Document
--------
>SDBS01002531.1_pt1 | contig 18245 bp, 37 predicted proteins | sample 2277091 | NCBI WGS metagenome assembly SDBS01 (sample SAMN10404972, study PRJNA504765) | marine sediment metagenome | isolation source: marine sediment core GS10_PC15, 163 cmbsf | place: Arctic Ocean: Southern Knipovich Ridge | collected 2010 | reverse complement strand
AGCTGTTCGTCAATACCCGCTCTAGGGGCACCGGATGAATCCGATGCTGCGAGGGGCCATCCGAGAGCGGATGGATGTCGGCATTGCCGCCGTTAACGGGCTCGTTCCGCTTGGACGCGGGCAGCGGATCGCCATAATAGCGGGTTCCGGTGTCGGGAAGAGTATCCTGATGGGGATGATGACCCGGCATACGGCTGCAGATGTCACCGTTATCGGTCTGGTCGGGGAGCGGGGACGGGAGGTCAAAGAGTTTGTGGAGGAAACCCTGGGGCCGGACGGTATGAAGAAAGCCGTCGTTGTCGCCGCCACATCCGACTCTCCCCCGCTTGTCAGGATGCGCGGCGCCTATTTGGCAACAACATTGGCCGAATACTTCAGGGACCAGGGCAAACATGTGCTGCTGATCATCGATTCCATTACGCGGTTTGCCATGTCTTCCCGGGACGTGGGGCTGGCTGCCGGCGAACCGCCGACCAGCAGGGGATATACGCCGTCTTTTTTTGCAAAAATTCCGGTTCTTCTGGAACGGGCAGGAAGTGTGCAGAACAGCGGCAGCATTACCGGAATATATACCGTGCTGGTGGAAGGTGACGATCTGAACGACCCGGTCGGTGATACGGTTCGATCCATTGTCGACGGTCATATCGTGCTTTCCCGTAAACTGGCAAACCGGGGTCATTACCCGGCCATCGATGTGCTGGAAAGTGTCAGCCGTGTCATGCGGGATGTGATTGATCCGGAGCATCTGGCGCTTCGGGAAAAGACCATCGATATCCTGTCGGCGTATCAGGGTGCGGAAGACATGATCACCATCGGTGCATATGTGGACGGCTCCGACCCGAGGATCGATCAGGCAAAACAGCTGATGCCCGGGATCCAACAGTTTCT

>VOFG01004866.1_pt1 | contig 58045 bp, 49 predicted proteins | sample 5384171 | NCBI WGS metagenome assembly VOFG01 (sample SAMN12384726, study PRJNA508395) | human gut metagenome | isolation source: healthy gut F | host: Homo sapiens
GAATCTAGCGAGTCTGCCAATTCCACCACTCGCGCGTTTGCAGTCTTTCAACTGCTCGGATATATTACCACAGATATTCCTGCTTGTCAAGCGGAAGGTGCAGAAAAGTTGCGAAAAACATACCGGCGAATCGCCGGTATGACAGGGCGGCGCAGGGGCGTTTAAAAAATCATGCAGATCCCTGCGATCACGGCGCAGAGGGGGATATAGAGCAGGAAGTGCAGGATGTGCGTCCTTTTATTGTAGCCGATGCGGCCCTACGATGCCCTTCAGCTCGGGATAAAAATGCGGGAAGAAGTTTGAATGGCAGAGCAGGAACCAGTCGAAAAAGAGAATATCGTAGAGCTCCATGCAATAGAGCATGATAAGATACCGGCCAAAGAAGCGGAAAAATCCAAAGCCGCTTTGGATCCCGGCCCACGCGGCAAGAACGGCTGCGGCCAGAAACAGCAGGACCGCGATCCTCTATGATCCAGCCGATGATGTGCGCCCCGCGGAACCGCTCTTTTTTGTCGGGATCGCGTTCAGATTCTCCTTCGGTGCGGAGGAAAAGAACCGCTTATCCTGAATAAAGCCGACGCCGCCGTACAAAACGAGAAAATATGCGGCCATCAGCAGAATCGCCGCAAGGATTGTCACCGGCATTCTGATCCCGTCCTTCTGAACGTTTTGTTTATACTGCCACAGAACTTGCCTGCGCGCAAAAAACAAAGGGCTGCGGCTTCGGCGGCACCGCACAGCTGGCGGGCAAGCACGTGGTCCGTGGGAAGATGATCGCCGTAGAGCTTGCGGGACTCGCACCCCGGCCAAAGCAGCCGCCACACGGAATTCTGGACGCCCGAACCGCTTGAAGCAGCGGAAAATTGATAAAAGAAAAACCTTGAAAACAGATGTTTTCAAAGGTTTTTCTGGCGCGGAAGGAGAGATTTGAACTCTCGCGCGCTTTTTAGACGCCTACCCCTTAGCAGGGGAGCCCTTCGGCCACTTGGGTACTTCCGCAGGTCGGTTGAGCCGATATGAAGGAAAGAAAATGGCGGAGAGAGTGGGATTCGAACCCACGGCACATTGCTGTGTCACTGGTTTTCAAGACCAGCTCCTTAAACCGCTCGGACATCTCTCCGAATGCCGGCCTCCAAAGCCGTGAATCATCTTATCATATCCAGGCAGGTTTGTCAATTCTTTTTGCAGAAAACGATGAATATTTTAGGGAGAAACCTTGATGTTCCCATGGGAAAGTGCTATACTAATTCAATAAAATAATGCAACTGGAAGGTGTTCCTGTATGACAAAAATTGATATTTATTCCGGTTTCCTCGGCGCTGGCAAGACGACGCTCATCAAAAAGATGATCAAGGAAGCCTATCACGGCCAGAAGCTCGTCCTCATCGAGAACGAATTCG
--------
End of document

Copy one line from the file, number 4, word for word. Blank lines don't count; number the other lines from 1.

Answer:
GAATCTAGCGAGTCTGCCAATTCCACCACTCGCGCGTTTGCAGTCTTTCAACTGCTCGGATATATTACCACAGATATTCCTGCTTGTCAAGCGGAAGGTGCAGAAAAGTTGCGAAAAACATACCGGCGAATCGCCGGTATGACAGGGCGGCGCAGGGGCGTTTAAAAAATCATGCAGATCCCTGCGATCACGGCGCAGAGGGGGATATAGAGCAGGAAGTGCAGGATGTGCGTCCTTTTATTGTAGCCGATGCGGCCCTACGATGCCCTTCAGCTCGGGATAAAAATGCGGGAAGAAGTTTGAATGGCAGAGCAGGAACCAGTCGAAAAAGAGAATATCGTAGAGCTCCATGCAATAGAGCATGATAAGATACCGGCCAAAGAAGCGGAAAAATCCAAAGCCGCTTTGGATCCCGGCCCACGCGGCAAGAACGGCTGCGGCCAGAAACAGCAGGACCGCGATCCTCTATGATCCAGCCGATGATGTGCGCCCCGCGGAACCGCTCTTTTTTGTCGGGATCGCGTTCAGATTCTCCTTCGGTGCGGAGGAAAAGAACCGCTTATCCTGAATAAAGCCGACGCCGCCGTACAAAACGAGAAAATATGCGGCCATCAGCAGAATCGCCGCAAGGATTGTCACCGGCATTCTGATCCCGTCCTTCTGAACGTTTTGTTTATACTGCCACAGAACTTGCCTGCGCGCAAAAAACAAAGGGCTGCGGCTTCGGCGGCACCGCACAGCTGGCGGGCAAGCACGTGGTCCGTGGGAAGATGATCGCCGTAGAGCTTGCGGGACTCGCACCCCGGCCAAAGCAGCCGCCACACGGAATTCTGGACGCCCGAACCGCTTGAAGCAGCGGAAAATTGATAAAAGAAAAACCTTGAAAACAGATGTTTTCAAAGGTTTTTCTGGCGCGGAAGGAGAGATTTGAACTCTCGCGCGCTTTTTAGACGCCTACCCCTTAGCAGGGGAGCCCTTCGGCCACTTGGGTACTTCCGCAGGTCGGTTGAGCCGATATGAAGGAAAGAAAATGGCGGAGAGAGTGGGATTCGAACCCACGGCACATTGCTGTGTCACTGGTTTTCAAGACCAGCTCCTTAAACCGCTCGGACATCTCTCCGAATGCCGGCCTCCAAAGCCGTGAATCATCTTATCATATCCAGGCAGGTTTGTCAATTCTTTTTGCAGAAAACGATGAATATTTTAGGGAGAAACCTTGATGTTCCCATGGGAAAGTGCTATACTAATTCAATAAAATAATGCAACTGGAAGGTGTTCCTGTATGACAAAAATTGATATTTATTCCGGTTTCCTCGGCGCTGGCAAGACGACGCTCATCAAAAAGATGATCAAGGAAGCCTATCACGGCCAGAAGCTCGTCCTCATCGAGAACGAATTCG